This research will potentially show a method that may be quicker and better at identifying baseline disease phenotypes to support research and clinical trials.
Cambridge-led retrospective natural history study funded by the Hereditary Neuropathy Foundation identifies MTRFR/C12orf65 deficiency with a method to improve diagnosis, patient care, and therapy development.
At the Department of Clinical Neurosciences, University of Cambridge Rita Horvath, MD, PhD (Director of Research in Rare Neurogenetic Diseases) has opened a study collecting retrospective data on rare disease patients to assist the Hereditary Neuropathy Foundation (HNF), and its Therapeutic Research In Accelerated Discovery (TRIAD) research partners to advance a gene therapy to treat these patients with MTRFR/C12orf65 deficiency, a rare Charcot-Marie-Tooth disease.
MTRFR/C12orf65 deficiency is a rare complex axonal hereditary motor neuropathy that presents with a series of diseases that cause blindness and cognitive impairment. MTRFR/C12orf65-related disease may result in CMT6, Leigh Syndrome, Spastic Paraplegia-55, Behr Syndrome and COXPD.
Dr. Horvath and her research team developed a retrospective natural history study to collect and review the symptoms of patients who have a genetic defect in the MTRFR/C12orf65 gene.
“We felt it was vital to identify as many patients as possible to learn as much as we can about this variant of CMT and to enable a better understanding of the disease. So far, Dr. Horvath’s method has identified 33 patients who were previously reported with MTRFR/C12orf65 deficiency internationally”, says Allison Moore, CEO, HNF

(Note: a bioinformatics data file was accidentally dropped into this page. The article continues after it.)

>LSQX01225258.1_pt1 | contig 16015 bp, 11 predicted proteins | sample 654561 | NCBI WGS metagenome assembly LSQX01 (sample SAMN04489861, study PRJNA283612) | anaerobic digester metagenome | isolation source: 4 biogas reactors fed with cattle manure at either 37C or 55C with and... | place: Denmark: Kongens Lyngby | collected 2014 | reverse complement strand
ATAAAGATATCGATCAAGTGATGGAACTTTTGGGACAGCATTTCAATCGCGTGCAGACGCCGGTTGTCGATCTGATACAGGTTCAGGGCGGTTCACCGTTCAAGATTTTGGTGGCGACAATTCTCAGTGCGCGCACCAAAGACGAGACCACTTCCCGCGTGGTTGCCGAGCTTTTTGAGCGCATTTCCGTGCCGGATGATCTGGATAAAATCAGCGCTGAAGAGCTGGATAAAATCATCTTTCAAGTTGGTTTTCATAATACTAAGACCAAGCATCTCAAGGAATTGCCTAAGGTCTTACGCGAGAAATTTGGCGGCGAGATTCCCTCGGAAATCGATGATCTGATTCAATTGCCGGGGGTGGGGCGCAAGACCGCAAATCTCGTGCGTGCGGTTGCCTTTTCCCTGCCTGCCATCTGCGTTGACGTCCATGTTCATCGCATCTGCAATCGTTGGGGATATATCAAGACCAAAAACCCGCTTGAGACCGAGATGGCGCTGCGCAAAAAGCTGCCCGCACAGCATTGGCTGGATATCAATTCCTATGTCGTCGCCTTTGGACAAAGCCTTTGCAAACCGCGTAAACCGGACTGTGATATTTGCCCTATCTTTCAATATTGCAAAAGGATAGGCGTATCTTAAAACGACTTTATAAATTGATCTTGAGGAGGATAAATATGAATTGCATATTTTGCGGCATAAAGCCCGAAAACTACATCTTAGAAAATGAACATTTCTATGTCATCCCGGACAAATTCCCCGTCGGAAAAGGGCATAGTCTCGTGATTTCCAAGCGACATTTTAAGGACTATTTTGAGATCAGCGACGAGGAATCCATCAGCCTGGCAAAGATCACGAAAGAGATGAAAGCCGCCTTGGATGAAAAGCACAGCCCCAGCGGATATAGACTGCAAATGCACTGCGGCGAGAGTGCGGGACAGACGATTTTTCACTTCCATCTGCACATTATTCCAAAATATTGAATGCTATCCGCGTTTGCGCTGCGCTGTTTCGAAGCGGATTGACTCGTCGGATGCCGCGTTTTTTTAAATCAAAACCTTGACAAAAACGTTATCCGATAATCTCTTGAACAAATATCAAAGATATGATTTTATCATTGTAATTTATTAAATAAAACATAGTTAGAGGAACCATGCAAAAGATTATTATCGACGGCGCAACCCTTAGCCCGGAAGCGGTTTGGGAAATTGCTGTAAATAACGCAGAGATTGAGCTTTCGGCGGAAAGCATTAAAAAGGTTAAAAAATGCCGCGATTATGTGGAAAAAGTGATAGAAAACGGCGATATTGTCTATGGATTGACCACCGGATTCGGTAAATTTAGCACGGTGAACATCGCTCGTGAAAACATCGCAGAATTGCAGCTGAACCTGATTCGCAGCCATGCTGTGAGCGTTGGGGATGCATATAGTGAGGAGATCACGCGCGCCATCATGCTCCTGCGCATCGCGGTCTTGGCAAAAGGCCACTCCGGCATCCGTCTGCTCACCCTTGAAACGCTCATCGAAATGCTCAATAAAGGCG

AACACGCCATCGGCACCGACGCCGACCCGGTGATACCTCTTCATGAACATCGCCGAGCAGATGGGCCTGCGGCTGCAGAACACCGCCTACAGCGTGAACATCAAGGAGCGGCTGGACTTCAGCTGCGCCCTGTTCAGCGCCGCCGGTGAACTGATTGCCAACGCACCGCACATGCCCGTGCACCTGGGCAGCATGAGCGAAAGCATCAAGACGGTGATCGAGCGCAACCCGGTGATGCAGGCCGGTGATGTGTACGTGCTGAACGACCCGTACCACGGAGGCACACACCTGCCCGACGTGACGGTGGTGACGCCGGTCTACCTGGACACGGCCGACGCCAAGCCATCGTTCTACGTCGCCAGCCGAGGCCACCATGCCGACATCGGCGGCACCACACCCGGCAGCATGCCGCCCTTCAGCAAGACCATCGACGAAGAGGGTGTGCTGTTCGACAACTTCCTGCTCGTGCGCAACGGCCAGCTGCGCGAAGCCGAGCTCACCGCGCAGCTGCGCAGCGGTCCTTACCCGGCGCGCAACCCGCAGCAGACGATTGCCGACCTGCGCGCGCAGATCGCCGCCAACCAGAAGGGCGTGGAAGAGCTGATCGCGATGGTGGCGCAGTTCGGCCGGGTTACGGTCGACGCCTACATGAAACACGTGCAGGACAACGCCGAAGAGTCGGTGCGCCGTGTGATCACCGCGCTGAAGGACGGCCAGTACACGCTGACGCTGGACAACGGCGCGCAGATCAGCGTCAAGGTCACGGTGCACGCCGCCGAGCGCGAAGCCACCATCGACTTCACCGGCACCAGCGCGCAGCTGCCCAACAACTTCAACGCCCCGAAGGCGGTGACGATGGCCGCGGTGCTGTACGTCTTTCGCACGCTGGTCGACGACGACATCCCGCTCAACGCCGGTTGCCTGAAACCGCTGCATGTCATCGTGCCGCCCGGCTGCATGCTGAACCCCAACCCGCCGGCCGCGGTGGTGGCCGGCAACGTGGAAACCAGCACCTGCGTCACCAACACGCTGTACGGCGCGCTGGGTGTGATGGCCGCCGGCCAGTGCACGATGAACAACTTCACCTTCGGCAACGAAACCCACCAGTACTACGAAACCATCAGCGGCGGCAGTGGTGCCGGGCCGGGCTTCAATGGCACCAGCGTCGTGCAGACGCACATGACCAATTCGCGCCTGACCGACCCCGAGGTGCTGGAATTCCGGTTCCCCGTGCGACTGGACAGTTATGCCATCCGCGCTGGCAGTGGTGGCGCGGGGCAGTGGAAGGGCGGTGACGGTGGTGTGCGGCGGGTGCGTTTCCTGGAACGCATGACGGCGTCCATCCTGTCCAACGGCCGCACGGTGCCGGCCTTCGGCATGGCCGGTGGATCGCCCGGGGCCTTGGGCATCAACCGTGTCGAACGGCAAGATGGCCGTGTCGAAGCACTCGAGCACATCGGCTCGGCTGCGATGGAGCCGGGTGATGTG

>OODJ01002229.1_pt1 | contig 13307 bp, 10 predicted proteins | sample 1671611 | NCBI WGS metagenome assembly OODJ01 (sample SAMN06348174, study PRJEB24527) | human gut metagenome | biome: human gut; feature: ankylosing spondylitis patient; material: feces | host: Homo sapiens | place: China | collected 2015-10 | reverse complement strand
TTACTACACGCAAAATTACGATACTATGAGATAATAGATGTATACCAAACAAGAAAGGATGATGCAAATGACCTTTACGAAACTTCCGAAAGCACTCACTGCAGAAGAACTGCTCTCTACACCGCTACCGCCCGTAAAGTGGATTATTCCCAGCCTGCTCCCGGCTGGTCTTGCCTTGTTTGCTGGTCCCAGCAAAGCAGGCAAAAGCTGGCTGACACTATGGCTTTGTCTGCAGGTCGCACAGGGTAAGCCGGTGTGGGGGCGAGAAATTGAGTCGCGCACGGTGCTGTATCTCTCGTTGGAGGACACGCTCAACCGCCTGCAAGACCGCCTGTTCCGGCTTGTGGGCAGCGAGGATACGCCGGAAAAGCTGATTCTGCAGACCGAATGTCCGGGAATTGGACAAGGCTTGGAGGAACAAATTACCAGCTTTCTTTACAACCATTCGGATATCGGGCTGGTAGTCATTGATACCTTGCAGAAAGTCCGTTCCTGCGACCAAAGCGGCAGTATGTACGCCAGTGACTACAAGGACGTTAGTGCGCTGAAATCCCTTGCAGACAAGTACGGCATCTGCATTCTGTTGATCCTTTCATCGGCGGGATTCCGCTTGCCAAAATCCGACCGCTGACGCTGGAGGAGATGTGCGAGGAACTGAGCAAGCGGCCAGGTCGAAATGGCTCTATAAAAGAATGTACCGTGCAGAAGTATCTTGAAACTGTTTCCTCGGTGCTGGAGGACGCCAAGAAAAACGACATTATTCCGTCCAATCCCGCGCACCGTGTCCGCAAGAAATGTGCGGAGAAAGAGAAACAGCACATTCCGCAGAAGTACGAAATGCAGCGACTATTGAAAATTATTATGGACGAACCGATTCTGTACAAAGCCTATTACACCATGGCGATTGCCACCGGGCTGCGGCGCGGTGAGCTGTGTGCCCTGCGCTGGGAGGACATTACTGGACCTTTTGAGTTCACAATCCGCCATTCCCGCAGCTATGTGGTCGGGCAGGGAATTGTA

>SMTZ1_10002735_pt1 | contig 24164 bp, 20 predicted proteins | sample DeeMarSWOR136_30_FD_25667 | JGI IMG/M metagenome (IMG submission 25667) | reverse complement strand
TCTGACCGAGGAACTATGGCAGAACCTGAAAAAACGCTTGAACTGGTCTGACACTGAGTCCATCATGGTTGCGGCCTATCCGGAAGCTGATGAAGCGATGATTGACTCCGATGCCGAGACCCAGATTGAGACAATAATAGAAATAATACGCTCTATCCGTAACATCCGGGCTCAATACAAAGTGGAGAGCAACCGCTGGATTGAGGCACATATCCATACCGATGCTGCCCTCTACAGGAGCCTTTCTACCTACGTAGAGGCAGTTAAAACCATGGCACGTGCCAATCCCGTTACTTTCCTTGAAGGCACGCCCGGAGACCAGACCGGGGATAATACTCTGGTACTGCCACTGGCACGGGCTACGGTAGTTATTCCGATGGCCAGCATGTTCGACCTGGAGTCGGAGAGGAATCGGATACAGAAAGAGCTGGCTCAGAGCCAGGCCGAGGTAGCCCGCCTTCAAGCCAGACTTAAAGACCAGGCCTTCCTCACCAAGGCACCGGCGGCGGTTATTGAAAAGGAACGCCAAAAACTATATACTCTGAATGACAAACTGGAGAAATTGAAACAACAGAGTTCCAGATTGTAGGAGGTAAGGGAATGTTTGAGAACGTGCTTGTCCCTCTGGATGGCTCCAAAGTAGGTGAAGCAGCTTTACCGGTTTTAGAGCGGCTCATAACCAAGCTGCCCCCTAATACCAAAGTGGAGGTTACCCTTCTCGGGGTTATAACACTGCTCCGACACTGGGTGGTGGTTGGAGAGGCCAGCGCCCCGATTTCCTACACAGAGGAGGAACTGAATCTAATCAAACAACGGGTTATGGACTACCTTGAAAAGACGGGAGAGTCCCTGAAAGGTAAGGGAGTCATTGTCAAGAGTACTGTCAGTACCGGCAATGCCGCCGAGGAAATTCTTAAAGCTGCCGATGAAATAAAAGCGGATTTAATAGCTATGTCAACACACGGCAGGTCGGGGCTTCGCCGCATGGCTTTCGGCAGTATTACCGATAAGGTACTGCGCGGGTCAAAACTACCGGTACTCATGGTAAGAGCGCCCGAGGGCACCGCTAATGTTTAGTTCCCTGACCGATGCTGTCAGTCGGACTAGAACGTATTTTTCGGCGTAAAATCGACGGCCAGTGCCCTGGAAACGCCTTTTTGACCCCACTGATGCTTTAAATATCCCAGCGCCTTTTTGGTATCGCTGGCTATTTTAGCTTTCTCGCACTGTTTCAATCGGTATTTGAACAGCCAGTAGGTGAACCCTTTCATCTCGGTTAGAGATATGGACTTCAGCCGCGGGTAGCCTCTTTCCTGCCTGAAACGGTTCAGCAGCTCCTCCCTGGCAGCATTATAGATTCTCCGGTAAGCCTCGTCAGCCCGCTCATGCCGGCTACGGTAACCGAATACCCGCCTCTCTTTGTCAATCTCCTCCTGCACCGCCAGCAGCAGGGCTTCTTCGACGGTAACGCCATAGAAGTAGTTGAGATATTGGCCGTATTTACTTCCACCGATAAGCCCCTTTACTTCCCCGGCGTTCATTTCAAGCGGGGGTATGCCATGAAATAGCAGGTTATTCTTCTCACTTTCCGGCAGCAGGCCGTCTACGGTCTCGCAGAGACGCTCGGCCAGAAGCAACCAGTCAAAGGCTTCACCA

“By using Dr. Horvath’s method, perhaps we can find additional patients in the US, UK and worldwide, which has been extremely difficult. Patients are most likely not getting diagnosed due to the vast genetic testing panels, which may or may not include these genes. Furthermore, neurologists and other medical practitioners would not typically know how to order the appropriate test.
“It is our hope that our approach will enable a more robust characterization of the disease caused by MTRFR/C12orf65 mutations. We are looking forward to seeing as many patients as possible with this condition worldwide. The final aim of our study is to use the data to develop new treatments for this progressive neurodegenerative condition” says Rita Horvath, MD, PhD.
Patients will also be invited to enroll in the HNF patient registry, Global Registry for Inherited Neuropathies (GRIN). The registry’s goal is to acquire, record, and analyze patient-reported data and associated genetic reports, Electronic Health Records (EHRs) and clinical notes to identify the burden, diagnostic journey, and prevalence of disease that will aid scientists in their work toward finding a cure.
The data collected has helped HNF and its partners in industry, academia, and government identify previously unknown genotype/phenotype correlations, uncover important comorbidities such as pain or respiratory issues, and target research spending based on actual patient need and likelihood of success. By including patients with MTRFR/C12orf65-related disease, additional data will be captured to gain more insight on direct patient and caregiver reported outcomes for research and clinical trials.
Since whole genome sequencing (WGS) is more commonly becoming ‘standard of care’ in the first-line diagnosis of neurogenetic disease including mitochondrial disease and CMT, we predict that WGS will identify more patients with MTRFR/C12orf65 deficiency, even with less characteristic phenotype.
To support patient diagnosis, HNF’s CMT Genie was developed to assist patients and healthcare providers access to affordable options for genetic testing.
If you think you or a family member might have MTRFR/C12orf65 deficiency you can contact HNF for genetic testing. If you have MTRFR/C12or65 deficiency and would like to participate in Dr. Horvath’s research, please contact the study team directly.
Tel: +44 (0)1223 33150